Created by David Simon and Eric Overmyer (The Wire), the show follows residents from the historic Tremé (pronounced Tre-may) neighborhood– a hodgepodge of musicians, chefs, community activists and Mardi Gras Indians– struggling to put their lives, homes and culture back together in the aftermath of Hurricane Katrina.
Historically a racially mixed neighborhood, Tremé has long been populated by free people of color (even before and during the Civil War, thanks to the period of Spanish rule).
Today, it remains the center of the city’s rich musical and culinary culture– the place where African-American and Créole traditions intersect. Jazz was born there, along with the traditions of Second Line brass bands and Mardi Gras Indians.
Our favorite Treme characters were Albert Lambreaux and his son, Delmond, whose relationship was based on the true story of jazz saxophonist Donald Harrison, Jr. (a consultant and actor on the show) and his father.
Albert is the “Big Chief” of the Guardians of the Flame tribe (which Donald Harrison, Sr. founded), who struggles to repair his home and the neighborhood bar where his tribe practices every Sunday while working to bring the displaced members back to the city.
This includes Del, a successful trumpeter now living in New York.
Diagnosed with cancer, Albert desperately wants his son to move back home, embrace his Mardi Gras Indian culture, and assume the role of Big Chief when Albert dies.
Their lives center around two things: Practicing ritualistic chants such as “Indian Red,” which descend from ancient African traditions; and sewing elaborate costumes (with hundreds of feathers and thousands of crystals) which they will wear only twice– once on Mardi Gras, and once on Super Sunday– before destroying them.
Super Sunday is typically held on the third Sunday of March, in celebration of the Catholic holiday of St. Joseph’s Day.
But because the Mardi Gras Indians put so much time, energy and money into their costumes (each one takes 9 months to a year to make, and costs upwards of $5000), and feathers do not look good when wet, they cancel the event anytime there’s a threat of rain.
Luckily for us, Super Sunday 2014 was postponed until March 30, and we were delighted to be able to attend a cultural festival unlike anything we’d ever seen.
A.L. Davis Park, in NOLA’s Central City district, was already swarming with people by the time we arrived, nearly two hours before the beginning of the Indian parade.
Vendors were set up alongside the road, and the delicious scents of grilled meats, boiling crawfish, fried shrimp po boys and funnel cake vied for our appetite’s attention.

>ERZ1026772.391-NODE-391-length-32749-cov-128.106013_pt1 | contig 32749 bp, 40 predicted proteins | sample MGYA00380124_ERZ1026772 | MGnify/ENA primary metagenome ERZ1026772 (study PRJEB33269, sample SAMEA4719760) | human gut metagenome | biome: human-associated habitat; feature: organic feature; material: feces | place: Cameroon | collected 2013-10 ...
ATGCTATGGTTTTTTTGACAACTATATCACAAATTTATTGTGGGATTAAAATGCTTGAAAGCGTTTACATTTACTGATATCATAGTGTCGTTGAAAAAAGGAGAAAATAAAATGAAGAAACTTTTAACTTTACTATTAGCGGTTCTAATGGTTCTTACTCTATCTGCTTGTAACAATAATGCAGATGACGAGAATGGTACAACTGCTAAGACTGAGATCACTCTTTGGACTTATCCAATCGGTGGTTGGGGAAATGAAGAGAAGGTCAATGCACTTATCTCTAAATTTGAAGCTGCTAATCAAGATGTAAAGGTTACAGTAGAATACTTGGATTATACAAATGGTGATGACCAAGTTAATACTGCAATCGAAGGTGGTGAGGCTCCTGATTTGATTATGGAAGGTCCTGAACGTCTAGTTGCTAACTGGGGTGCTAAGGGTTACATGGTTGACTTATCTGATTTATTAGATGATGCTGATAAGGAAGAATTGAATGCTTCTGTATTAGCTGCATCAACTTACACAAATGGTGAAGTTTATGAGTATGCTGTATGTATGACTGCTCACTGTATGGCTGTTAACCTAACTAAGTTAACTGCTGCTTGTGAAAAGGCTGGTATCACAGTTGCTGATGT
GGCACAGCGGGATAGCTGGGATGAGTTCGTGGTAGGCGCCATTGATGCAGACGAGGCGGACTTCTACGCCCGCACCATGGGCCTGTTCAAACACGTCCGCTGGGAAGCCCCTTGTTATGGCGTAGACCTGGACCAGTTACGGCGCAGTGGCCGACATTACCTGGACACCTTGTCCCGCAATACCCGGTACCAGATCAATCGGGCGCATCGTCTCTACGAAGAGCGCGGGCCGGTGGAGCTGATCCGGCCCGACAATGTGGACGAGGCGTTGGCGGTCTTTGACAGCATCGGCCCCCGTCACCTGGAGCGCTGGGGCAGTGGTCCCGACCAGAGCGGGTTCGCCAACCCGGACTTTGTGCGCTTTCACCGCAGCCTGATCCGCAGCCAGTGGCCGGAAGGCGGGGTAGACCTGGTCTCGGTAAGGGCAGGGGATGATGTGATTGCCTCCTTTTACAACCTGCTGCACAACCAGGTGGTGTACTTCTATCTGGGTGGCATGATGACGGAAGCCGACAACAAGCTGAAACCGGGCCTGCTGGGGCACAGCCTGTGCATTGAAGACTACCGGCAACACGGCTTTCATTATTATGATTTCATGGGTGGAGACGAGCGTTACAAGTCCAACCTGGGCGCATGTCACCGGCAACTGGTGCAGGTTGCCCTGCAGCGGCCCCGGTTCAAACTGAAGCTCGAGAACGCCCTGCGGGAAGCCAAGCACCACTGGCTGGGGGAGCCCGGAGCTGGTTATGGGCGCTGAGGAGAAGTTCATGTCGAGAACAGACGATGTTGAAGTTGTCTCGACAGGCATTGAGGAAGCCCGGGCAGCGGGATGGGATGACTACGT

There was an electricity in the air as everyone waited for the parade to start. You could see the Mardi Gras Indians’ colorful costumes laid out at the corners of the park, most with Native American or African tribal themes in their remarkable beadwork.
Some, like the one pictured at the top of this page, told stories, depicting the first encounter between the Buffalo Soldiers (black soldiers in the U.S. Cavalry in the late 1800s) and Native Americans.
As I walked around with my 12-year-old daughter, marveling at the Mardi Gras Indians’ artful craftsmanship, what struck me the most was how much of a family affair Super Sunday was.
Fathers and sons, mothers and daughters put on their matching costumes side by side.
Nearly every “Big Chief,” the patriarchal leader of the tribe, was accompanied by his dancing “Queen.” Older sons occasionally served as “Spy Boys,” walking ahead of the tribe to clear a path through the thronged masses of people angling for a photo.
Costumed kids ranged in age from around 2 years old to older teens, gamely trudging along behind their parents, strutting their stuff, and proudly showing off their costumes for the crowd.
It was overwhelming and insane and altogether one of the most amazing cultural experiences I’ve ever had a chance to experience.
And it was all the more rewarding because my kiddo, Alex was right there by my side, moving quickly through huge crowds of people and jostling for position to get within a few feet of the Mardi Gras Indians.
As a matter of fact, my not-so-little 12-year-old took more than 80% of the photos on this page!
It seemed somehow appropriate that, as the Mardi Gras Indians passed down an African-American tradition that dates back to the mid-1800s, I was passing down my love of culture and photography to my child.
We’ll have a more in-depth story about the storied history of the Mardi Gras Indians coming soon (including an interview with Donald Harrison Jr.).
But, in the meantime, we wanted to honor the children who will carry our historic legacies forward, preserving them for future generations. –by Bret Love; photos by Bret Love & Alex Love